Because Duqu's architecture is very flexible, it can update itself, change command-and-control (C&C) servers and install other components at any time. In fact, Kaspersky didn't find the original keylogger module on any of the infected systems in Sudan or Iran, meaning that it was either encoded differently or replaced with another one.
"We cannot rule out that the known C&C in India was used only in the first known incident [...] and that there are unique C&Cs for every single target, including targets found by us," Kaspersky's researchers also noted.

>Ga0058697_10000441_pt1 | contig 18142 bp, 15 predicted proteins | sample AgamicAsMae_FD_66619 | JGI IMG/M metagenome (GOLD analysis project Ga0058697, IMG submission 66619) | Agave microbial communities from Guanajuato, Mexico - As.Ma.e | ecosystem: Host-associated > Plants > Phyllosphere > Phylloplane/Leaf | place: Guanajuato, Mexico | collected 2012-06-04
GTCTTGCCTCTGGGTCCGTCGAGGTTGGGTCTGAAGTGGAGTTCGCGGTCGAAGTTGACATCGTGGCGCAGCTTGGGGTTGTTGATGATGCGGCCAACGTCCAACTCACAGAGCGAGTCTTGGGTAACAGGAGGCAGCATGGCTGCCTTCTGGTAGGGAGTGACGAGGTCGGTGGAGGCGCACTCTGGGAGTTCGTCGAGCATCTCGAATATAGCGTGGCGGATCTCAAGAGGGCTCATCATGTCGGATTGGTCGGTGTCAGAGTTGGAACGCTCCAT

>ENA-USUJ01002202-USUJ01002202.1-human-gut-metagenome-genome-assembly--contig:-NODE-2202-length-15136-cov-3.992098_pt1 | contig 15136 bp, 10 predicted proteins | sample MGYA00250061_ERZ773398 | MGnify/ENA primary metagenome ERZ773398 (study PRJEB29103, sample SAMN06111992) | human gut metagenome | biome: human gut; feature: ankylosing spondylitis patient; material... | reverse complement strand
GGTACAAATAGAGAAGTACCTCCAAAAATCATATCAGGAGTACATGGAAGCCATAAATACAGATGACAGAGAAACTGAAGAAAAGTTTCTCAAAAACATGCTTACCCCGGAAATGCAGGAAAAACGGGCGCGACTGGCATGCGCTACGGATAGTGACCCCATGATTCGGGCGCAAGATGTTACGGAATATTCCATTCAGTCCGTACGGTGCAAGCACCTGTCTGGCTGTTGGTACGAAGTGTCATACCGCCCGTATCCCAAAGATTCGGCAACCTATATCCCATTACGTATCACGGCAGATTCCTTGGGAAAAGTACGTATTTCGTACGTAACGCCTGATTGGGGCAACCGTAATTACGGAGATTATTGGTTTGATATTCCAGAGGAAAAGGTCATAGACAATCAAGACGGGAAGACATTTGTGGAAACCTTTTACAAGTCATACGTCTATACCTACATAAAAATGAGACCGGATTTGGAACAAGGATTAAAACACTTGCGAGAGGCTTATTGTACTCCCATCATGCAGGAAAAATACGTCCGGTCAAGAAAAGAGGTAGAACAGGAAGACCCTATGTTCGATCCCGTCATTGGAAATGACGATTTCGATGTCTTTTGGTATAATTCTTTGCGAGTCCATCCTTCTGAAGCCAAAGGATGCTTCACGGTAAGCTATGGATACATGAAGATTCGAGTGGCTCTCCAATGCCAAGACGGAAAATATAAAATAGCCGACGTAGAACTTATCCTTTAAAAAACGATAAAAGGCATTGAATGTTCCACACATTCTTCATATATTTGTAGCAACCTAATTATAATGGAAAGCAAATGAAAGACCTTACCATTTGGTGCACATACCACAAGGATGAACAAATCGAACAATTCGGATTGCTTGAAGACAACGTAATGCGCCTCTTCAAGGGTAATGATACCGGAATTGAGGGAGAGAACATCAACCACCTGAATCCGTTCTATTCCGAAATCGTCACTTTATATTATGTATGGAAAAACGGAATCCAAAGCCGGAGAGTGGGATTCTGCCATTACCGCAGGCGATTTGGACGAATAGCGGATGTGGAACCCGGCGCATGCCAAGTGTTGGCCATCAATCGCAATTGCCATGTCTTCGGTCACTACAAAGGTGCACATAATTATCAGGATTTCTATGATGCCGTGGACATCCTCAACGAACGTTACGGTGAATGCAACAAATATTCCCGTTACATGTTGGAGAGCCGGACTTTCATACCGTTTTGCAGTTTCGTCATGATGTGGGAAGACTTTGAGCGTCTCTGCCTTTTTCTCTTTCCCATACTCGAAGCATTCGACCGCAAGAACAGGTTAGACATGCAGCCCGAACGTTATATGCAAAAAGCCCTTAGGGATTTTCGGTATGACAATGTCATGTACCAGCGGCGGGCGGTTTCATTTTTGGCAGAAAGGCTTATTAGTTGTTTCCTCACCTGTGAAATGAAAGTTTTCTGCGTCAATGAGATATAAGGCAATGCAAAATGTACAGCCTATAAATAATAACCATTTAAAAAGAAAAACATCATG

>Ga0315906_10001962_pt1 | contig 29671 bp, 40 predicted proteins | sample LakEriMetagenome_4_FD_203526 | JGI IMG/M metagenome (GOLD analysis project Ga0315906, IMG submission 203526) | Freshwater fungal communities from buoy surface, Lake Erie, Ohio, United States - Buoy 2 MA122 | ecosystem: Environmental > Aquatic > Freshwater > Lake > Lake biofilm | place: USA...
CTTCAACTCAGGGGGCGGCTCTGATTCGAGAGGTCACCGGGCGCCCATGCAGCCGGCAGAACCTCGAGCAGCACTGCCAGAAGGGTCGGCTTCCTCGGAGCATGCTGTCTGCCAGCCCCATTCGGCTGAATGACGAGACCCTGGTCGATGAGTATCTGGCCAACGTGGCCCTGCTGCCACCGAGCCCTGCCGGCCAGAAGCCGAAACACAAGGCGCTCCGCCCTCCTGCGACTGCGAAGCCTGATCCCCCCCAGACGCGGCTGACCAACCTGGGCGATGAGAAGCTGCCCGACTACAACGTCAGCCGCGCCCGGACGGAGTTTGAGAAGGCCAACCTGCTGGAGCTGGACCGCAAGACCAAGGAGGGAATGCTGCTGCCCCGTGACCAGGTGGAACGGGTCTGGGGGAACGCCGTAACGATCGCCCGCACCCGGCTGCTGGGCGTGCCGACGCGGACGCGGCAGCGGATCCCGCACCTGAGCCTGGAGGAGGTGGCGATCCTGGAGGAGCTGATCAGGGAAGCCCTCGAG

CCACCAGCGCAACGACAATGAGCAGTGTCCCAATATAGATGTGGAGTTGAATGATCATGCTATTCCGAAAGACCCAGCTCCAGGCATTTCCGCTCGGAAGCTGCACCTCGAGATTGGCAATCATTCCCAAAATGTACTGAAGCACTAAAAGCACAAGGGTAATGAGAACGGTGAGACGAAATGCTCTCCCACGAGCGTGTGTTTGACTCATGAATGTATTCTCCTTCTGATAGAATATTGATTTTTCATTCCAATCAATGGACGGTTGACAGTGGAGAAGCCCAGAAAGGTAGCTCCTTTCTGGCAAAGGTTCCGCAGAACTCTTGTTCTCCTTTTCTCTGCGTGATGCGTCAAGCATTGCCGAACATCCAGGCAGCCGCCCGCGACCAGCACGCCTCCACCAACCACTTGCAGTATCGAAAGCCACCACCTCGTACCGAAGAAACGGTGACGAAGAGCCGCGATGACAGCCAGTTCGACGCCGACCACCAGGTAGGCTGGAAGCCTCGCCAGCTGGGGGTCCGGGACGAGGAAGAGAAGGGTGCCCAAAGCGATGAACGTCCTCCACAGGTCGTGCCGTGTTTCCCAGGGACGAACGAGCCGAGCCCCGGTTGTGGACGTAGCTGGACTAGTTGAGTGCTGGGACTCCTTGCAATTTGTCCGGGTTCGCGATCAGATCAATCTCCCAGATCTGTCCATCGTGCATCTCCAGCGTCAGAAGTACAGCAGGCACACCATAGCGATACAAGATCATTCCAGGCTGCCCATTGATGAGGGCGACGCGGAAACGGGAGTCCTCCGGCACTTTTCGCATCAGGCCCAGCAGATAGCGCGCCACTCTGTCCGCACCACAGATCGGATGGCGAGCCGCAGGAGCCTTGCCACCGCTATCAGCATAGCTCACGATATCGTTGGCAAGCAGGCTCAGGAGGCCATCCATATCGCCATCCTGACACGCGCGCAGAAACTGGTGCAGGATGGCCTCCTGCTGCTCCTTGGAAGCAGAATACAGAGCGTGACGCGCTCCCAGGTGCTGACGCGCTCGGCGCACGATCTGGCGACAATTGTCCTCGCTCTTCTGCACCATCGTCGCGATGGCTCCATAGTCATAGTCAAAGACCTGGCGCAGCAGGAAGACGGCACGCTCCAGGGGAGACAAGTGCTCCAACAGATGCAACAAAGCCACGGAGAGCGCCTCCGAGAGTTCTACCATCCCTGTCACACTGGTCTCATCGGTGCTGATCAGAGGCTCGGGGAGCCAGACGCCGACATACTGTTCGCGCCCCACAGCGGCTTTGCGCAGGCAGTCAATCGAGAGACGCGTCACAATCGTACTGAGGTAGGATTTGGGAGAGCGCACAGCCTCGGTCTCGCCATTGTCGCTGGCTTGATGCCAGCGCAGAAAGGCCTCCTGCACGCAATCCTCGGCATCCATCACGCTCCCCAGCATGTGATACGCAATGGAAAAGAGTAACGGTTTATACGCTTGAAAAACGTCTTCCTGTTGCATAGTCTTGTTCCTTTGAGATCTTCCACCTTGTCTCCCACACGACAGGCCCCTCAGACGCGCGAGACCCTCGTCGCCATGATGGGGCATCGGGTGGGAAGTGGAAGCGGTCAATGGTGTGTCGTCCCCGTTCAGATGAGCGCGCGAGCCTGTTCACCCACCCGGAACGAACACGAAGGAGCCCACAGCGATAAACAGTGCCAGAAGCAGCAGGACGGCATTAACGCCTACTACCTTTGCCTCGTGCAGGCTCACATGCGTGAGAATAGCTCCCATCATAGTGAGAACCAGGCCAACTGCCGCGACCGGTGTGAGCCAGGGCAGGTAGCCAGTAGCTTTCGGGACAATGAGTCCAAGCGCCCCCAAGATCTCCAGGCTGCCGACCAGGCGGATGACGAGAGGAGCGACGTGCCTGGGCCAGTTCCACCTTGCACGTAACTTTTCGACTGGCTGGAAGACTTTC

They also believe that the people behind Duqu are reacting to the situation and are not going to stop. As the hunt for new information continues, we'll likely see more developments in the days to come.
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